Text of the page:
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There is a great book by George Orwell called "Animal Farm", I believe I read it around your son's age; I may not have picked up on all the symbolism on the first time through, but after reading it multiple times I can say it shaped my skepticism towards politicians and other figures.

There are multiple times in the books where certain animals use lies, propaganda and outright force to rule over others.

Note: While I believe this book is mostly age appropriate (Sure some Animals die which is sad) Orwell's other great work in this vein, 1984 is decidedly not child friendly.

His essay on shooting an elephant is also a good look into how authorities and populations act.

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Never say, "because I told you so".

When every rule comes with a why the world makes sense. When "because I said so" is the only explanation, authority is the only reason.

Now this may lead to your kid standing in the middle of the street asking "why" when you tell them to get out of it. But if they live they'll have a healthy questioning attitude towards authority.

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I also want to suggest a book.

The Emperor's New Clothes by H. C. Andersen.

It should be easy to find an illustrated version appropriate for a 9-year old.

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Further to your own and @candied_orange's point as well, your son's first teachers of authority are his parents. In fact I would argue that a person's primal mental/emotional interface with authority is birthed and given dimensions within their nervous system right here.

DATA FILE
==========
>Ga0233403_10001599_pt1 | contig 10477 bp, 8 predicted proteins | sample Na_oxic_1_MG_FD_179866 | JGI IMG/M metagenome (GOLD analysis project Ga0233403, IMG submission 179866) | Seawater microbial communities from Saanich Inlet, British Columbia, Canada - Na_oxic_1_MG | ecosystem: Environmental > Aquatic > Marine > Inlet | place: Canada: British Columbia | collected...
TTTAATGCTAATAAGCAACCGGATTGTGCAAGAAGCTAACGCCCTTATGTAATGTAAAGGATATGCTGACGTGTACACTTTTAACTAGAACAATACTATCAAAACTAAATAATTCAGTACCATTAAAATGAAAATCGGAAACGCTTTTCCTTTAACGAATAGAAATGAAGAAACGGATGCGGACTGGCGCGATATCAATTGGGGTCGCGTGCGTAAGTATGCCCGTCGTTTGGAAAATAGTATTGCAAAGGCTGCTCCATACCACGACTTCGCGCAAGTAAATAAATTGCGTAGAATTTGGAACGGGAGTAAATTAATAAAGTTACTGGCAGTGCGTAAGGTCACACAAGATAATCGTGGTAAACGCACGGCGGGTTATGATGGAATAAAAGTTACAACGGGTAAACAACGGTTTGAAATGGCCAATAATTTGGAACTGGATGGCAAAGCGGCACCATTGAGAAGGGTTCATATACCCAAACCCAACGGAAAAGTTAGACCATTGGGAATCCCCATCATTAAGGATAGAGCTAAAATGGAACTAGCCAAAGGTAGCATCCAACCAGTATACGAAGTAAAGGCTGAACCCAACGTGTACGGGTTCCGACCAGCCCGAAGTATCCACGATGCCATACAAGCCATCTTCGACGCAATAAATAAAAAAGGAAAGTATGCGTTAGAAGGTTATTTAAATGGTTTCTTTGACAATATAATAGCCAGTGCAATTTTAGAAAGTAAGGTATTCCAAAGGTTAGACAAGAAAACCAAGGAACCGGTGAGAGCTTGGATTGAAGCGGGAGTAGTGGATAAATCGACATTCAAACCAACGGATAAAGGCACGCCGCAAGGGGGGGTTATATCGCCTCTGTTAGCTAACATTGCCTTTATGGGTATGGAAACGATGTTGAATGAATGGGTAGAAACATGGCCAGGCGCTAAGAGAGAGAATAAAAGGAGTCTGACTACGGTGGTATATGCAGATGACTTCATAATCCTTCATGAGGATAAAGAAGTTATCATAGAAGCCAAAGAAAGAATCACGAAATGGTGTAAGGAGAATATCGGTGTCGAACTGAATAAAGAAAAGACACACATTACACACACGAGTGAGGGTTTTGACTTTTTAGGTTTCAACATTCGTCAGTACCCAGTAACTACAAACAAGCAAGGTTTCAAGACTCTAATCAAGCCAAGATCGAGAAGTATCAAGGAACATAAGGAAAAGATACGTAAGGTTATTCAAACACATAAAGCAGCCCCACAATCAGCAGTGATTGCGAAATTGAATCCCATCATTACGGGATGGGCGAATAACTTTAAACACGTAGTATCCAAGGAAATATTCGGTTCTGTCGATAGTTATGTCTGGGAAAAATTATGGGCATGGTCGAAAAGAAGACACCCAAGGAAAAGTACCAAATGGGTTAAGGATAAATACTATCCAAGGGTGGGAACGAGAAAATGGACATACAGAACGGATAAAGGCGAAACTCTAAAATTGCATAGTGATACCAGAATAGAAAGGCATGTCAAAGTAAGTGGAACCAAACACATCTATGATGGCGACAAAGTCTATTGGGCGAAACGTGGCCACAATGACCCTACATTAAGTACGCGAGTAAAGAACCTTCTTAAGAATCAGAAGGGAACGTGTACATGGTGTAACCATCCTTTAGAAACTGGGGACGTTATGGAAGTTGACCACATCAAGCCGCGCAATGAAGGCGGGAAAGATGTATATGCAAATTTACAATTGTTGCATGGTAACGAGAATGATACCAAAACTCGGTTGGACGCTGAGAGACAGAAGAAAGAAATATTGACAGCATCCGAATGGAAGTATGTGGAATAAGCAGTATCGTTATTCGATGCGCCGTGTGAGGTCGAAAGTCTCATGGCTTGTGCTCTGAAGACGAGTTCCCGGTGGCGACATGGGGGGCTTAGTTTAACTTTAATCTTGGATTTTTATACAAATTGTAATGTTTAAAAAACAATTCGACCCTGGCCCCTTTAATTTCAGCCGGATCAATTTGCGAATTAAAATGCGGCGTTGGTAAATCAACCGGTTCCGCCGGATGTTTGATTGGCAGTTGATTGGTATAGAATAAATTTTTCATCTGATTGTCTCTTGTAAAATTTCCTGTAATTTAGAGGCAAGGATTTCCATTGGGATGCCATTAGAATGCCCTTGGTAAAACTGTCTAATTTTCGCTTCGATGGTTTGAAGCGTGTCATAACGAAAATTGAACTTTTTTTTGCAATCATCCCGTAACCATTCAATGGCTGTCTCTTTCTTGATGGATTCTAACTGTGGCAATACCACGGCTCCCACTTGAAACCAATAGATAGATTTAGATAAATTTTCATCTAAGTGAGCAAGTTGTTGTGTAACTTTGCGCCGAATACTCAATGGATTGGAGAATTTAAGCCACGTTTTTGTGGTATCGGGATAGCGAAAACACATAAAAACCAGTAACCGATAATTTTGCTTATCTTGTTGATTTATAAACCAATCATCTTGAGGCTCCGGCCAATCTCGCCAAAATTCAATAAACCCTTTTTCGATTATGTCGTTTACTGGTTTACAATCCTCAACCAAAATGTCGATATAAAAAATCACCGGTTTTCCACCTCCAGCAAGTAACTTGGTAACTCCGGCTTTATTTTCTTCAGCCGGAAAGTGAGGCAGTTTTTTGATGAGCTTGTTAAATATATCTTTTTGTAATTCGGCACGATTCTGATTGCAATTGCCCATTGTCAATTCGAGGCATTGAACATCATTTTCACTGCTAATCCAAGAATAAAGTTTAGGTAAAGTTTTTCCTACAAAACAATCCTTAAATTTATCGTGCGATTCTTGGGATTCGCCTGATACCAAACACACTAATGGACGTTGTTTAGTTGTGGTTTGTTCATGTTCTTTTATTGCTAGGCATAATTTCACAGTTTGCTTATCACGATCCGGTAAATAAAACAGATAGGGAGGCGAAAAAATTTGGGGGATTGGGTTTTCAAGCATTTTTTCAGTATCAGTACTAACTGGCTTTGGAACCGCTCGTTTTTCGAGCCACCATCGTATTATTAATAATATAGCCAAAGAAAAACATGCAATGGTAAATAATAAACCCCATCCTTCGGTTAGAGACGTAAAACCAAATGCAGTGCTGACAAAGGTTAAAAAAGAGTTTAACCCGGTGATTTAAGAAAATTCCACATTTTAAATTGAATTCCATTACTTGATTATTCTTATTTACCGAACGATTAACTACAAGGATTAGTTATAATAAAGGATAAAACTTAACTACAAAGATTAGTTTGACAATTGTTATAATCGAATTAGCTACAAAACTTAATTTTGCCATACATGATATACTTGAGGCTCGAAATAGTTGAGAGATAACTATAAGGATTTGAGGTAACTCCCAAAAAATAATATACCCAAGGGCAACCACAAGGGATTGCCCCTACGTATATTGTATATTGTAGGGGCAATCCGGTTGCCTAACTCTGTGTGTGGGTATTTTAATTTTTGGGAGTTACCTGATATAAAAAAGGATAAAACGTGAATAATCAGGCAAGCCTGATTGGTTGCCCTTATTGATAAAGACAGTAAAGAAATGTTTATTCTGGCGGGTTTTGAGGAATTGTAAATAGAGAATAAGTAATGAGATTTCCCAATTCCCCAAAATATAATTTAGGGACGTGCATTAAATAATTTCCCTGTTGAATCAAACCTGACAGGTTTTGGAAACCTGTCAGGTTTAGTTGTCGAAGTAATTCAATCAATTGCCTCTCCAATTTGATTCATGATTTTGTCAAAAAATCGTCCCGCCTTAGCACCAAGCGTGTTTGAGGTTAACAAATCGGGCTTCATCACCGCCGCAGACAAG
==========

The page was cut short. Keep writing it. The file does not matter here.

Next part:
Each "no!" issued by a child's parents lays a subtle layer of acceptance of authority when that child engages with a wider community.

If the "no!"s are enforced with use of threats or other intimidation, this too lays another much more complicated kind of relationship with authority in the child's awareness.

(And the "terrible twos" might better be understood as an outcome of "ignorant parenting").

If one's desire is to nurture a healthy skepticism of authority in one's children, then their skepticism of "overreach" of parental authority itself ought to be nurtured and rewarded always, ideally without fail, ideally from the outset.

To answer the last part of your question, you might lift the ante in some ways, diversify the situations, risks, intensities of experiences that challenge the boundaries of self-assuredness. Either through shared activities like team sports, or other independent actives like hiking or rock climbing, or anything else that introduces more stresses and challenges to the nervous system.

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Skepticism is a disbelief in something or someone. Therefore it isn't a quality you should or can teach. Skepticism of one thing only arises when an alternate path emerges that is obviously better. For instance, sheltered children often have no idea that there are any other ways of life than their parents' until they reach teenage years. If a child grows skeptical about something, it is only because something else has been introduced.

The challenge is to introduce ideas and modes of being that are strong/good enough to make children skeptical of behaviors and situations that are destructive. I should think that humility is one of the core virtues that would allow a child to have the appropriate level of openness while allowing them to be skeptical of harmful situations.